Pfizer vaccine felt like a ‘severe hangover’
Some volunteers who took part in Pfizer's coronavirus vaccine trials say they were left feeling like they had a "severe hangover," according to reports.
The more than 43,500 people in six countries who took part in phase three trials by the pharmaceutical giant were never told whether they were injected with the vaccine or a placebo in the double-blind tests.
But some said they believe they had the drug because of headaches, fever and muscle aches that were compared to getting the flu shot or recovering from a heavy night out, The Sun said.
Texan Glenn Deshields, 44, said his "severe hangover" symptoms soon cleared up, however - and he later took an antibody test that came back positive.
He said he was "very excited" by Monday's news that the tests showed the vaccine was 90 per cent effective - and compared it to the end of a war.
"My grandfather, one of his first memories was of the bells ringing when World War I ended," said the lobbyist from Austin.
"It was a horrific war and horrible things happened and people were just happy it was over with.
"In my mind, I felt the same way … I kind of felt it was something like that. Thank God, it's going to be over at some point."
Another volunteer who only gave her first name, Carrie, said she suffered a headache, fever and aches all over her body after her first shot - symptoms that were even more severe after the second one, Metro UK said.
The 45-year-old from Missouri said taking part in the trials was her "civic duty."
"There are so many people who have had it and suffered. The thought that we could do something to stop people from suffering from this, from losing family members, that we could get rid of it and get back to some sort of normal in our lives - that's a driving factor for this for me," she said.
"I don't want anyone else to be sick."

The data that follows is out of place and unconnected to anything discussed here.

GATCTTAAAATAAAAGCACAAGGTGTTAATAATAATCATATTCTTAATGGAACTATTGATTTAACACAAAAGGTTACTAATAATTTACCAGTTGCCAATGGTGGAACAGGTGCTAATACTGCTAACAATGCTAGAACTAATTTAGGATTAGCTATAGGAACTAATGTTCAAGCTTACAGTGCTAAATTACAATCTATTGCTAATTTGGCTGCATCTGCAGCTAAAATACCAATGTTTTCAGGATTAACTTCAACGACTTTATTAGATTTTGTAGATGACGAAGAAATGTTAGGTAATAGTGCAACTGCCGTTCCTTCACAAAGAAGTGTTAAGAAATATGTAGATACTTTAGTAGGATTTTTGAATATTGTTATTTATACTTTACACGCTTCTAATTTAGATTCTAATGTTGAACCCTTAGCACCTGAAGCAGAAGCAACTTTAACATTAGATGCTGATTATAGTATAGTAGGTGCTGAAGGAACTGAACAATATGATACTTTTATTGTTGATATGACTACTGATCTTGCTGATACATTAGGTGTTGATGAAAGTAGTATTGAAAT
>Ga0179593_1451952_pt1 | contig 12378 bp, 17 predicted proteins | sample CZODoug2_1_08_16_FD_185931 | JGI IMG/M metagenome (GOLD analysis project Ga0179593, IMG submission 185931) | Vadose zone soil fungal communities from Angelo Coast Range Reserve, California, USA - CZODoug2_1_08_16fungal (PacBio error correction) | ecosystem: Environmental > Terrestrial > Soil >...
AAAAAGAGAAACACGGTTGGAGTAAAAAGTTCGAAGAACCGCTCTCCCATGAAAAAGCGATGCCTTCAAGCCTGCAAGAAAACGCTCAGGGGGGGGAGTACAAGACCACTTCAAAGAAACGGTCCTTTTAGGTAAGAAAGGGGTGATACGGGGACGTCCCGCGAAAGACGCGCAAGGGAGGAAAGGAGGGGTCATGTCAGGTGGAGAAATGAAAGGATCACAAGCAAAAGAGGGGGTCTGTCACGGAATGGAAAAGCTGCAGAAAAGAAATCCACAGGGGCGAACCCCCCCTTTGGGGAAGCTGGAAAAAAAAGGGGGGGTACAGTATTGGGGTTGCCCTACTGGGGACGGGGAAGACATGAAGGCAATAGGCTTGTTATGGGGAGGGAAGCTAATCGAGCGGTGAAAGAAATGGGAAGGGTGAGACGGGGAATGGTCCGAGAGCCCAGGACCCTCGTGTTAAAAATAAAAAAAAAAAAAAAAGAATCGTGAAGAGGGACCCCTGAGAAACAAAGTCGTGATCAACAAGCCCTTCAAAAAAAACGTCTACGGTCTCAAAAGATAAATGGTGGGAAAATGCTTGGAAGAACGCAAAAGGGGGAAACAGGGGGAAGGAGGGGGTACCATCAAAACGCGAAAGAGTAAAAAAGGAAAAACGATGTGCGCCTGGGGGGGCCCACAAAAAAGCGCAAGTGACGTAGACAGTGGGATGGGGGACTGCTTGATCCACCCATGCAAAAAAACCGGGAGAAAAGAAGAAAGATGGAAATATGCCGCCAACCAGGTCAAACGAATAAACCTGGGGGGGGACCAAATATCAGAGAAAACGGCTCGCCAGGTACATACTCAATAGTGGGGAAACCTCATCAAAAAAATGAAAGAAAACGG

UPDATE: We are proud to announce, along with @BioNTech_Group, that our mRNA-based #vaccine candidate has, at an interim analysis, demonstrated initial evidence of efficacy against #COVID19 in participants without prior evidence of SARS-CoV-2 infection.— Pfizer Inc. (@pfizer) November 9, 2020
Ordinary Americans could begin receiving a vaccine within the "first four months" of 2021 in a move that has been described as a "game changer".
The good news was confirmed by the US government's top infectious diseases expert, Dr Anthony Fauci, who is leading the coronavirus fight in America.
Speaking on CNN earlier this week, Dr Fauci said he expected low-risk Americans would begin receiving the jab by April next year, with those deemed to be at a higher risk getting it earlier.
Dr Fauci told host Jake Tapper the breakthrough was "extraordinary" and that he expected people's willingness to get the jab would be boosted by the vaccine's efficacy.
"If you hear something is 90 to 95 per cent effective, you're more likely to get vaccinated," Dr Fauci told CNN.
His comments come as the head of one of the companies that announced promising results for a coronavirus vaccine refused to say whether or not the vaccine in question will deliver on the world's high hopes of a return to normal.
- with the New York Post
Originally published as Pfizer vaccine felt like a 'severe hangover'